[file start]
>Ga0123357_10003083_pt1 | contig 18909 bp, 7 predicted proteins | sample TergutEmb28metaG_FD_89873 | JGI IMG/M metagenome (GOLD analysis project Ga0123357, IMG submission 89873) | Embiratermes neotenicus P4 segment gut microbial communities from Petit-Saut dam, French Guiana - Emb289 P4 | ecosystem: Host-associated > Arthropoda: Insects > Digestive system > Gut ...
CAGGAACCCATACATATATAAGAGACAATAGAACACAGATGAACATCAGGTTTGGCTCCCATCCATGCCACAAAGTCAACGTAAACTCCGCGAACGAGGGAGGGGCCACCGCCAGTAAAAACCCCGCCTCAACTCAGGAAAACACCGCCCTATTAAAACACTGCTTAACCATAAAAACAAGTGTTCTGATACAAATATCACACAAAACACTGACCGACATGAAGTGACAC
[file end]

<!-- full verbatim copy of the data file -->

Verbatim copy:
>Ga0123357_10003083_pt1 | contig 18909 bp, 7 predicted proteins | sample TergutEmb28metaG_FD_89873 | JGI IMG/M metagenome (GOLD analysis project Ga0123357, IMG submission 89873) | Embiratermes neotenicus P4 segment gut microbial communities from Petit-Saut dam, French Guiana - Emb289 P4 | ecosystem: Host-associated > Arthropoda: Insects > Digestive system > Gut ...
CAGGAACCCATACATATATAAGAGACAATAGAACACAGATGAACATCAGGTTTGGCTCCCATCCATGCCACAAAGTCAACGTAAACTCCGCGAACGAGGGAGGGGCCACCGCCAGTAAAAACCCCGCCTCAACTCAGGAAAACACCGCCCTATTAAAACACTGCTTAACCATAAAAACAAGTGTTCTGATACAAATATCACACAAAACACTGACCGACATGAAGTGACAC